Bowie Week

The Hunger: David Bowie’s Dead, Undead

Tony Scott, brother of Ridley, made his feature film directorial debut with 1983’s The Hunger. Based on Whitley Strieber’s novel of the same name, this is a stylish, adult tale of a vampire and her consorts. No sparkles here. No fangs. Instead we get Catherine Deneuve and David Bowie, two preternatural beauties in their own right, as a vampire power couple on the decline. Panned by many critics upon its initial release, the years have turned The Hunger into a cult classic. Where else can you find David Bowie, Bauhaus, bare breasts, blood, and monkeys all in one place?

And that’s just the opening six minutes.

While not as meta as his role in The Man Who Fell to Earth and not as regarded with nostalgic glee as his part in Labyrinth, The Hunger is still required viewing for fans of David Bowie. Especially fans of early 80s goth music. When we first meet John and Miriam Blaylock, they are cruising a young couple in a punk danceclub as Peter Murphy and his trademark sepulchral voice croons “Bela Lugosi’s Dead” onstage. But the Blaylocks aren’t on the prowl for sex. See the (NSFW) opening below:

An interesting sidenote about the Bauhaus and their connection to David Bowie: Though they are best known for “Bela Legosi’s Dead,” Bauhaus’ best-selling single was their cover of “Ziggy Stardust” in 1982. Tony Scott was a fan of the band and actually wanted lead singer Peter Murphy to be the Blaylock’s first victim, but later decided it was too contrived. The final cut’s focus on Murphy over the rest of the band helped contribute to the split of Bauhaus. Their last record, 1983’s Burning from the Inside, contains the track “King Volcano,” a reference to the lyrics of Bowie’s “Velvet Goldmine.”  

The energetic opening promises more than The Hunger can deliver, but it remains one of the cooler entries in the vampire film canon. Vampirism is presented as a genetic mutation passed on through blood transfusions. Miriam is a true vampire out of ancient Egypt. The human lovers she turns are mere hybrids and after a couple of centuries they inexplicably start to age rapidly. This is what happens to John. Desperate, Miriam turns to a beautiful doctor (Susan Sarandon) specializing in progeria for help.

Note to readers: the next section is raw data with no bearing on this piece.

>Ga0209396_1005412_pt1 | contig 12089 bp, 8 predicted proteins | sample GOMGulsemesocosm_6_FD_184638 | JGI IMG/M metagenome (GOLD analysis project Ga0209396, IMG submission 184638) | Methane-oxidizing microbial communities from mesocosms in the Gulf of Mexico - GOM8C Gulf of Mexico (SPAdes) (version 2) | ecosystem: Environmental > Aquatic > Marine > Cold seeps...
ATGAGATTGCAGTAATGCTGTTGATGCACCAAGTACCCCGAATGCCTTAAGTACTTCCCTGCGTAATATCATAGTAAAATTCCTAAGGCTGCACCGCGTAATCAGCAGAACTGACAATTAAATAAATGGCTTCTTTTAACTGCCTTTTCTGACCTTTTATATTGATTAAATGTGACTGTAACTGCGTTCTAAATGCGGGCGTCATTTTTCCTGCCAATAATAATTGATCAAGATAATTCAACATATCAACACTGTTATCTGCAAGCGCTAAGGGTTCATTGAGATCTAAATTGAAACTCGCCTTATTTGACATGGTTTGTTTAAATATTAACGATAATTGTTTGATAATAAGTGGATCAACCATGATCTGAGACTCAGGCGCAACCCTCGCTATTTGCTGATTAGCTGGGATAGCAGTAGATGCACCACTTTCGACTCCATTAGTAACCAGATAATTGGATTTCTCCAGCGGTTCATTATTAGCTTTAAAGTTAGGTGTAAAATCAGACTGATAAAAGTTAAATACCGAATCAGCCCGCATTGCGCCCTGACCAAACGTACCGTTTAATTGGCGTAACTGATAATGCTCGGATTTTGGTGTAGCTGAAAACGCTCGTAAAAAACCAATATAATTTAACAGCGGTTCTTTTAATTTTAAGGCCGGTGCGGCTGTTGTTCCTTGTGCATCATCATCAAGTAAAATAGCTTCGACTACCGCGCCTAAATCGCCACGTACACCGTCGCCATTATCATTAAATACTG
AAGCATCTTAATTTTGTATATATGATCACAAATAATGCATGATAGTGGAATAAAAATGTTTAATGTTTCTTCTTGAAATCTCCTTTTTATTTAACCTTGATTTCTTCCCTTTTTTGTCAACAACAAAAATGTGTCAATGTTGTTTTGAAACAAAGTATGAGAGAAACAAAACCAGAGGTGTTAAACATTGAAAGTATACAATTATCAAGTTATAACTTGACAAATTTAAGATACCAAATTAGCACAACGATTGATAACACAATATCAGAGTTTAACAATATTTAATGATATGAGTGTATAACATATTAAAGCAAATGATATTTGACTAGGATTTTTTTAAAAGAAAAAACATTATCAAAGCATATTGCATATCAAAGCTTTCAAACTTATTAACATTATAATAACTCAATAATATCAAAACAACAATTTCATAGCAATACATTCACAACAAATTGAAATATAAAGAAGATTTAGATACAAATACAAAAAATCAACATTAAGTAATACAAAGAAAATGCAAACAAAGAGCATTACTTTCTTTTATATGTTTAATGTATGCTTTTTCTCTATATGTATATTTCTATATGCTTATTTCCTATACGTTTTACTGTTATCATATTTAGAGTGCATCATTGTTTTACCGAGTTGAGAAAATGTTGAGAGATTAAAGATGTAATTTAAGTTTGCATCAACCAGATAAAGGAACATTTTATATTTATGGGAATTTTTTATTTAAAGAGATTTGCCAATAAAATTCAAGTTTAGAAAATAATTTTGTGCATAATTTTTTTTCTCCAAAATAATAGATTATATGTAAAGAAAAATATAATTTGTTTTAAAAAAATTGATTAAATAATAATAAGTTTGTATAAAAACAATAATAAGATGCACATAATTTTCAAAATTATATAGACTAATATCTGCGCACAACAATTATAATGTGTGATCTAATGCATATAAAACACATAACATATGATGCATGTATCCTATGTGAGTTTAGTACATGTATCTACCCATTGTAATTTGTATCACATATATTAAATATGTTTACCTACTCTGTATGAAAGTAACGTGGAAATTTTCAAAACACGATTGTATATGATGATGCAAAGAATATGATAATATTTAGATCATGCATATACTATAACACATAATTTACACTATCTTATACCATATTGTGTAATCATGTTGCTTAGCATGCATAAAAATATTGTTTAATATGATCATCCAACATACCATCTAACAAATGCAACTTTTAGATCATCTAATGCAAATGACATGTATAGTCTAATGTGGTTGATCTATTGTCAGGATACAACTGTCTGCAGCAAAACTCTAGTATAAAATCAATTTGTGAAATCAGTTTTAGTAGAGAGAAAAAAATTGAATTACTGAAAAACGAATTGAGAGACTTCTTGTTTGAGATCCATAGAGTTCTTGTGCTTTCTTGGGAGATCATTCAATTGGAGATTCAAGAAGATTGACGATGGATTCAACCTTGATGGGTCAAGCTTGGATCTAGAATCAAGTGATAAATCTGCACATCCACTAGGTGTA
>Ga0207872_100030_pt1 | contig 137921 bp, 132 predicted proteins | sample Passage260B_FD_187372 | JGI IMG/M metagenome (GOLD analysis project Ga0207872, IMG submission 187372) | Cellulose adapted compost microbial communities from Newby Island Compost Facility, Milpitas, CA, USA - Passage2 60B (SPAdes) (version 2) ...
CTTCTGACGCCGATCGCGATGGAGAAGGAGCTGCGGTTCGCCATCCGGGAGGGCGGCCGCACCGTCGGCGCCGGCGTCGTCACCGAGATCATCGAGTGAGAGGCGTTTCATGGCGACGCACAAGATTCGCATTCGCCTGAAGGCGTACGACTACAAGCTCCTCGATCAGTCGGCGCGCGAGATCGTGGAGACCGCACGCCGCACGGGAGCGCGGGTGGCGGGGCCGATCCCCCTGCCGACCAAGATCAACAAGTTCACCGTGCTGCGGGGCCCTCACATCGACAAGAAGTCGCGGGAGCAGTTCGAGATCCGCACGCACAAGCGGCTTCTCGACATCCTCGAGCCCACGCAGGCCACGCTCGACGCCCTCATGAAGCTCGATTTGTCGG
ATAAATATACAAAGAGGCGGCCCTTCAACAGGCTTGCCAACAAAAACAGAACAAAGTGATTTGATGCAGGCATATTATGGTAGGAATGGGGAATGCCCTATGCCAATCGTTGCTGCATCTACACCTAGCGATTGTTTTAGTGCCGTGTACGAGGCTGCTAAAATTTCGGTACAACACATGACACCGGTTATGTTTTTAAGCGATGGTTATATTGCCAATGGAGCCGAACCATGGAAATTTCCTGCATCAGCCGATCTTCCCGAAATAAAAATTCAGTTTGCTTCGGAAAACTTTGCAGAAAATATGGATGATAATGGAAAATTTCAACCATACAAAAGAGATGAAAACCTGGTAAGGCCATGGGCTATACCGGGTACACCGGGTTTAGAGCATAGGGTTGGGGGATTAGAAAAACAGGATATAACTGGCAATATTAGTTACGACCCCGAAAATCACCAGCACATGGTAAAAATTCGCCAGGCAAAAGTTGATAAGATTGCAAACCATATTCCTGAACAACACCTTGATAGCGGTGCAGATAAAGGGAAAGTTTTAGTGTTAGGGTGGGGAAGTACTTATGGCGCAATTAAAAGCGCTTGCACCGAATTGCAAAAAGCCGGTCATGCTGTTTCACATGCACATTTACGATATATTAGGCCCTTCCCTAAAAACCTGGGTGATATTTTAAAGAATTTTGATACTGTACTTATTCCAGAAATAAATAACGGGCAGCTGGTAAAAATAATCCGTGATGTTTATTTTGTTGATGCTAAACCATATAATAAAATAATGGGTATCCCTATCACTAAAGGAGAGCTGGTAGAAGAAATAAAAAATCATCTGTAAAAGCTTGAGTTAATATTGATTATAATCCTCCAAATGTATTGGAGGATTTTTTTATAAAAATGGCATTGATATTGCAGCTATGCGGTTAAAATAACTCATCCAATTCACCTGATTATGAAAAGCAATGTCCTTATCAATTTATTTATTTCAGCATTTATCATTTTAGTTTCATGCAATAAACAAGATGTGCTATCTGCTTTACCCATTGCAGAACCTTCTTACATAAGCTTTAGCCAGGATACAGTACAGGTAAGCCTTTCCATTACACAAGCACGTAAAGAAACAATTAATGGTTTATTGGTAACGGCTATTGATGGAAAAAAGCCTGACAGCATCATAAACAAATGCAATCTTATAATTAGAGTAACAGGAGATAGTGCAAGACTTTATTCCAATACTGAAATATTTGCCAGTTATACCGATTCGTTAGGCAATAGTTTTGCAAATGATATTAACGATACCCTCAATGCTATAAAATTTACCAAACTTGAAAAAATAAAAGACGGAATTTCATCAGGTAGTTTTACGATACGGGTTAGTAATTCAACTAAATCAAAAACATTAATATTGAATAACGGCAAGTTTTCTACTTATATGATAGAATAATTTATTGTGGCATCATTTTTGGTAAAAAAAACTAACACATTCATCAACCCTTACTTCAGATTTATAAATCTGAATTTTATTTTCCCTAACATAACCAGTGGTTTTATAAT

As John sits in Dr. Sarah Roberts’ waiting room, he begins to look his three hundred years. In an interview with the BBC, Bowie discussed the challenges of acting beneath layers of prosthetics for his aging scene compared to his stage role as John Merrick in The Elephant Man, which was notable for its lack of makeup. Both roles called upon Bowie’s mime training to portray such extreme physical transformations. The special FX are impressive for the time, but not as impressive as Bowie’s real-life inability to show his true age.

Much to John’s dismay, instead of finding a cure, Miriam finds a replacement in Sarah. Sarah comes under the thrall of Miriam and the two women share a famously erotic love scene. When Sarah finds out that Miriam is a vampire and that her hybrid consorts never die, only lie in coffins as sentient, tortured husks for all eternity, the search for a cure becomes more personal.

Scott, a television commercial director by trade, made a chilly and sexy flop awash in blue tones, plumes of cigarette smoke, and billowing gauze curtains. The director was also adept at misleading marketing. David Bowie was entering the most popular period of his career with the album Let’s Dance, released two weeks before The Hunger hit theaters. The promotional materials featured the rock star prominently, but the movie only features Bowie for half of its running time. Susan Sarandon is the real stand-out performance. (But keep your eyes peeled for Willem Dafoe’s first role as “Second Phone Booth Youth.”)

Critics reviled The Hunger for its head-scratching ending. Bowie himself called it a “funny little piece” and was much more proud of his performance in Merry Christmas, Mr. Lawrence, released later the same year. As for director Tony Scott, he couldn’t get work in Hollywood for over two years. He later went on on to direct True Romance, Domino, and Man on Fire.

The years since have been kinder to The Hunger than they were to Miriam’s lovers and the film is remembered as a time capsule of 80s style excess—with one of cinema’s sexiest sapphic pairings as a bonus. While David Bowie doesn’t appear in the film for as long as one would like, it’s still a fun footnote in a career of creative reinventions.

Theresa DeLucci has been reviewing television on for three years. Her coverage includes Battlestar Galactica, Heroes, Lost, and Game of Thrones. Follow her on Twitter @tdelucci


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